Pitt/CMU DB Meetup – Spyros Blanas (Ohio State)
Web data are commonly processed using thousands of CPU cores, and large-scale scientific simulations are quickly approaching the one million CPU core mark. At this scale, the barrier to efficient data analysis is commonly the limited bandwidth to the disk. The growing main memory capacities allow data to be intelligently reduced, analyzed and transformed in situ, before being written to disk or transferred over the network. This talk focuses on accelerating data analysis by embedding in-memory processing capabilities within existing libraries and tools.
We first present Pytheas, a prototype system that allows a scientist to leverage sophisticated indexing and query processing capabilities while analyzing data directly in the HDF5 array file format. We find that by avoiding the data loading step our system can shorten the time to insight from hours to seconds for a supernovae detection workload. When processing the same dataset in parallel, our system is 10X faster than Apache Hive when running on 512 CPU cores. We then show preliminary results from in situ query processing with Cloudera Impala, an open-source, distributed SQL query engine. We find that carefully selecting the in-memory join algorithm can improve performance by nearly one order of magnitude. Finally, we briefly discuss exciting opportunities to better utilize the high-performance interconnects and the parallel file systems that can be found in the modern data center.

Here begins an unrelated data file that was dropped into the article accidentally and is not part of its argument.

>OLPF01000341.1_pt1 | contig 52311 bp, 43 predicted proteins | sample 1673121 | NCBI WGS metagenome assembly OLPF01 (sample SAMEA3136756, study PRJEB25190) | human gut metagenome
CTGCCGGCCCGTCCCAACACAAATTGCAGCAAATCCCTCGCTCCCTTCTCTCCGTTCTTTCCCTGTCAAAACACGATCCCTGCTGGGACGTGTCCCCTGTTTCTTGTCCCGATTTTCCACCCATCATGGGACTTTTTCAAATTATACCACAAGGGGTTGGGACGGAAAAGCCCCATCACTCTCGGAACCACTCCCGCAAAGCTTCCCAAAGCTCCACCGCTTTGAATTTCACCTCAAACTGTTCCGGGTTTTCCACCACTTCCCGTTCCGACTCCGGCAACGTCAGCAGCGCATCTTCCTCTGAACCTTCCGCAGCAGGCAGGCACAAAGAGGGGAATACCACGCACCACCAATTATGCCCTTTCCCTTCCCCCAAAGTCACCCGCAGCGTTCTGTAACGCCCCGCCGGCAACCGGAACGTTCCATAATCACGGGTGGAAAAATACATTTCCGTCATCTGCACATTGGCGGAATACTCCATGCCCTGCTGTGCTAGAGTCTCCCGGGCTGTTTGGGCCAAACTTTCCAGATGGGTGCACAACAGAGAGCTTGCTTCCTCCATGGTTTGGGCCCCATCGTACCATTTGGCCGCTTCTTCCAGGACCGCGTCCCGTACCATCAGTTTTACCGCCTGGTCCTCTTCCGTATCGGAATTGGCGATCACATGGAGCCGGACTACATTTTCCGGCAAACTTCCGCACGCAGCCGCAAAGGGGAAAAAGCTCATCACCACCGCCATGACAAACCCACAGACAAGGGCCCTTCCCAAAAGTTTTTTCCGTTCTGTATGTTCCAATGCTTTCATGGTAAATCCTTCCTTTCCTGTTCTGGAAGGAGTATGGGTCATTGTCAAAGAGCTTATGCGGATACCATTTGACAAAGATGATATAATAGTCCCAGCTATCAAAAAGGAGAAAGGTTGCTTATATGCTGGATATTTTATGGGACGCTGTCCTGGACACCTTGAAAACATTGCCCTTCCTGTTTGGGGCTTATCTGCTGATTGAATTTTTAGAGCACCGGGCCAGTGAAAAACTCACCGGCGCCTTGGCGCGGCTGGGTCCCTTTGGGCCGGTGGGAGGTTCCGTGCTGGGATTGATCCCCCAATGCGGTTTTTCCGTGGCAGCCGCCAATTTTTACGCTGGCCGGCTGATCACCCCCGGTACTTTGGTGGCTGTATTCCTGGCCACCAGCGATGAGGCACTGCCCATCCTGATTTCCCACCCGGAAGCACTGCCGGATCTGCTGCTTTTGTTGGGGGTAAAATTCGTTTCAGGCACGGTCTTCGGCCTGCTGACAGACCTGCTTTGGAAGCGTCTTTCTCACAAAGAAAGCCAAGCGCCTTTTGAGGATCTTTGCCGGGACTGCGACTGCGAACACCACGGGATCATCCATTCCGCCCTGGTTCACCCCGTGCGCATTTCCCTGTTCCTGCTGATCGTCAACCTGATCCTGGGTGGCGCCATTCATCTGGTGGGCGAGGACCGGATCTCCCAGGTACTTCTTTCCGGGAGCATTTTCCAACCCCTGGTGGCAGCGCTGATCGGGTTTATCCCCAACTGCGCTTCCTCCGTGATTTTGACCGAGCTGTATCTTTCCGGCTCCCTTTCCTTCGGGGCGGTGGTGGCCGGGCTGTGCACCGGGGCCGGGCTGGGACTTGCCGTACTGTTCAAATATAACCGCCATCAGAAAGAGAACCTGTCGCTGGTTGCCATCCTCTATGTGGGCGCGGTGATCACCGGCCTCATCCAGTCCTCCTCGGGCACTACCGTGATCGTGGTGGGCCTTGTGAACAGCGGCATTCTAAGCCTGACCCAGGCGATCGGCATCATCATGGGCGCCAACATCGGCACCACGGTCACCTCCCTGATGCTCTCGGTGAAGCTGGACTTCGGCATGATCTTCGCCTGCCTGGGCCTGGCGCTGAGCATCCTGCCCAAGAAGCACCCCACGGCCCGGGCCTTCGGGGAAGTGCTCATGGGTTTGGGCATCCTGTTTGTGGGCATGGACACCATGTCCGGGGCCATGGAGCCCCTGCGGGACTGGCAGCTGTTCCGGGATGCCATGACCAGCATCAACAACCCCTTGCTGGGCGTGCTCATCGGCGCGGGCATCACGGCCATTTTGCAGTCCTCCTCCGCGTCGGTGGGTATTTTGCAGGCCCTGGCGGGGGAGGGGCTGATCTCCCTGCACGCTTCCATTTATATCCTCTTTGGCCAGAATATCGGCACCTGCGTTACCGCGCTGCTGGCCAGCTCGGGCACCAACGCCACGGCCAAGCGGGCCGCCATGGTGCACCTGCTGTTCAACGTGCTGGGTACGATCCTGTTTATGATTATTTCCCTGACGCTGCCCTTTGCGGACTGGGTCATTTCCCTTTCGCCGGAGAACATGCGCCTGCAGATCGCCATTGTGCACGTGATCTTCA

Spyros Blanas is an assistant professor in the Department of Computer Science and Engineering at The Ohio State University. His research examines the interactions of database systems and hardware, with a focus on in-memory query execution and transaction processing. Spyros received his Ph.D. from the University of Wisconsin–Madison, where he was also working in the Microsoft Jim Gray Systems Lab. He has a strong interest in seeing research ideas transition into usable products, and part of his doctoral dissertation was commercialized as the "Hekaton" in-memory optimization in Microsoft SQL Server 2014. http://web.cse.ohio-state.edu/~sblanas/
More Info: http://db.cs.pitt.edu/group/node/146